University Lecturer in Synaptic Pharmacology
The group is interested in synaptic transmission at excitatory synapses in the central nervous system of mammals. We wish to understand the way in which these synapses behave when functioning normally but also the way changes occur during memory formation or when the nervous system is impacted by diseases such as Schizophrenia or Alzheimer’s.
Asking questions about diverse aspects of synaptic function is made possible by our experimental approach, the central tenet of which is that we visualise functional synapses in living tissue both in vitro and in vivo. In some instances we structurally monitor the synapse and in others we use optical reporters to reveal the release or consequence of neurotransmitter release as it occurs. The execution of single synapse imaging requires specialist instrumentation, some of which we develop and implement ‘in house’. Consequently, the expertise within the group is diverse and we routinely collaborate with physicists, mathematicians, chemists as well as clinicians.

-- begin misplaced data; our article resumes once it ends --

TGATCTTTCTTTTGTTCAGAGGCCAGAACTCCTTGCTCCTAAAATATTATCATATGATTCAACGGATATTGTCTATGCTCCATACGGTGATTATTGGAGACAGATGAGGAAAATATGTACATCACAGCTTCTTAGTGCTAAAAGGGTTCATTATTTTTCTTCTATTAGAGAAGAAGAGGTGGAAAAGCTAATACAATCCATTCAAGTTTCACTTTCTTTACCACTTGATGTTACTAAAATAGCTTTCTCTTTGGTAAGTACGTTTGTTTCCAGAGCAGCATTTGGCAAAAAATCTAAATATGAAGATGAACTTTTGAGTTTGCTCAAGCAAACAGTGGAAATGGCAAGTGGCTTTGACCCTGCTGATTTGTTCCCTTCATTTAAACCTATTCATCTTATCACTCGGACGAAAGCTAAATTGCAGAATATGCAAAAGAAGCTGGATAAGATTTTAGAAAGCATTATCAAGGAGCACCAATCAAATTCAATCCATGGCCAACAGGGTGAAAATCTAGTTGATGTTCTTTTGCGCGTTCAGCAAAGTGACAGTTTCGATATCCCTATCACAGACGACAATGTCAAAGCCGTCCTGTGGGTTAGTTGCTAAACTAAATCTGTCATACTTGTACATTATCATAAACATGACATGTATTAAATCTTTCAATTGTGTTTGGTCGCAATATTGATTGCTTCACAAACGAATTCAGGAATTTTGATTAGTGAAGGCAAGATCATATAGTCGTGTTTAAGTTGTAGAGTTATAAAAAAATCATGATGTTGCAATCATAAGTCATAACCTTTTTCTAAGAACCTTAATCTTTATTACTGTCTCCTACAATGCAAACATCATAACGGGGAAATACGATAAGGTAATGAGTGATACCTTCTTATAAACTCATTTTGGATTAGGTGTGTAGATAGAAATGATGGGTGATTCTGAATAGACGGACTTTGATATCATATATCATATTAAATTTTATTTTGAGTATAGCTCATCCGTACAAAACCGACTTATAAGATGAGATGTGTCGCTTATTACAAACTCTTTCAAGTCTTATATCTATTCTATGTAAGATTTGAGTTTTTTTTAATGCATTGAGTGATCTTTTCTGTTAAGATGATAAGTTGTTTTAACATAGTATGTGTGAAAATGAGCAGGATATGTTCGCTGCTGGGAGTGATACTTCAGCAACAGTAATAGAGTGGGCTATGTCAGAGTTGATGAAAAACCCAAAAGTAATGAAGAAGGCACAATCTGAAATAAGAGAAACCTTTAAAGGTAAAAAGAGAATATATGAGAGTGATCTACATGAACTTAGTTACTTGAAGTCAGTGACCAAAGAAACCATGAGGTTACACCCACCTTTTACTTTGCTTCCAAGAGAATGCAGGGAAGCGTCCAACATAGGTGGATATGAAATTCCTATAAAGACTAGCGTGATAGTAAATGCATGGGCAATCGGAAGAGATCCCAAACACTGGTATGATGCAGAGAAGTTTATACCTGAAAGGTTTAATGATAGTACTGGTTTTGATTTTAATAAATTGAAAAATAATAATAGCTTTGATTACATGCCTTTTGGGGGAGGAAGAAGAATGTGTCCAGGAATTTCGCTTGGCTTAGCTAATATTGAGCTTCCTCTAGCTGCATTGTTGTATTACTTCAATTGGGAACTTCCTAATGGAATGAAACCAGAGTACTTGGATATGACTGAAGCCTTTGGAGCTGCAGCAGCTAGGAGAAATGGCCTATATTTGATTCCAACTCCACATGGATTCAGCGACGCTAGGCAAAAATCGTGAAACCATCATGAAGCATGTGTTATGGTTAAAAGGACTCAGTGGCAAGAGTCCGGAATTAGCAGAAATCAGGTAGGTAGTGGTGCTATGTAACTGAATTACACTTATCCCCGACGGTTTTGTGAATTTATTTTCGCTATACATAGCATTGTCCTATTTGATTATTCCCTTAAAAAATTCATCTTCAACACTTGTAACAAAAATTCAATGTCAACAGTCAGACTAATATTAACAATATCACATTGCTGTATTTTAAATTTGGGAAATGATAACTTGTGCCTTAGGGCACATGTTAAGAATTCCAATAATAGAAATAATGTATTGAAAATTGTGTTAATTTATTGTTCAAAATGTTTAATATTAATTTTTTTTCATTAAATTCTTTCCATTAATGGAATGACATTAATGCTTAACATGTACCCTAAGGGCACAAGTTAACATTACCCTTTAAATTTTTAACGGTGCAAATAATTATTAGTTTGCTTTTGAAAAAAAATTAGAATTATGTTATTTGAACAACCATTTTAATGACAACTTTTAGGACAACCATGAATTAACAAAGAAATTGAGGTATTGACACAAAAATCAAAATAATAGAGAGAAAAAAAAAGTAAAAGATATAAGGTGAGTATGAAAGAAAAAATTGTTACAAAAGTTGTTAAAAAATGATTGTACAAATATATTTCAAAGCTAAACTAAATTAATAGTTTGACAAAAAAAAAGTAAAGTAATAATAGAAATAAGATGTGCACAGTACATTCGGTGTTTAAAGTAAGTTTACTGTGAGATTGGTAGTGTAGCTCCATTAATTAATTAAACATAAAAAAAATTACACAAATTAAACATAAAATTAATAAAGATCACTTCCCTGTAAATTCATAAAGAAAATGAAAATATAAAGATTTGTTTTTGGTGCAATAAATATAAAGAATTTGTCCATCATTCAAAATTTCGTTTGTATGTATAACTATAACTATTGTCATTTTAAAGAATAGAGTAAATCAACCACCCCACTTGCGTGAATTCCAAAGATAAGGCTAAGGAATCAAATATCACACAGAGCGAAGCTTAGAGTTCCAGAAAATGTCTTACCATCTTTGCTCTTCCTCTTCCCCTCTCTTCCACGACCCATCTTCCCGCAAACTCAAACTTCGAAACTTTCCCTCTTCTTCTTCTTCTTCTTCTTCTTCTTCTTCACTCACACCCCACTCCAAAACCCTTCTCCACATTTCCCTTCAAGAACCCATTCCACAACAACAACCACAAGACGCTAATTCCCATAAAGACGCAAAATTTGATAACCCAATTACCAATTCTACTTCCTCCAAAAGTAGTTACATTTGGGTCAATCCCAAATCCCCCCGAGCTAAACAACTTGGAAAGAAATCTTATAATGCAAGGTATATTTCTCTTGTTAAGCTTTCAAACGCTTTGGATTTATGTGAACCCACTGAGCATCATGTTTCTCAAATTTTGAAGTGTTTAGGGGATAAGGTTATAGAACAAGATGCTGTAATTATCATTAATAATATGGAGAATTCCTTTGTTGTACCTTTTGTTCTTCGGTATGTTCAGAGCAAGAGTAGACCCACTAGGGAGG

Activity-Dependent Exocytosis of Lysosomes Regulates the Structural Plasticity of Dendritic Spines.
Padamsey Z. et al, (2017), Neuron, 93, 132 - 146
A compact light-sheet microscope for the study of the mammalian central nervous system.
Yang Z. et al, (2016), Sci Rep, 6
Rapid regulation of endoplasmic reticulum dynamics in dendritic spines by NMDA receptor activation.
Ng AN. et al, (2014), Mol Brain, 7
Two sides to long-term potentiation: a view towards reconciliation.
Padamsey Z. and Emptage N., (2014), Philos Trans R Soc Lond B Biol Sci, 369
NeuroHub: A Research Information Environment for Neuroscientists
Trefethen A. et al, (2012)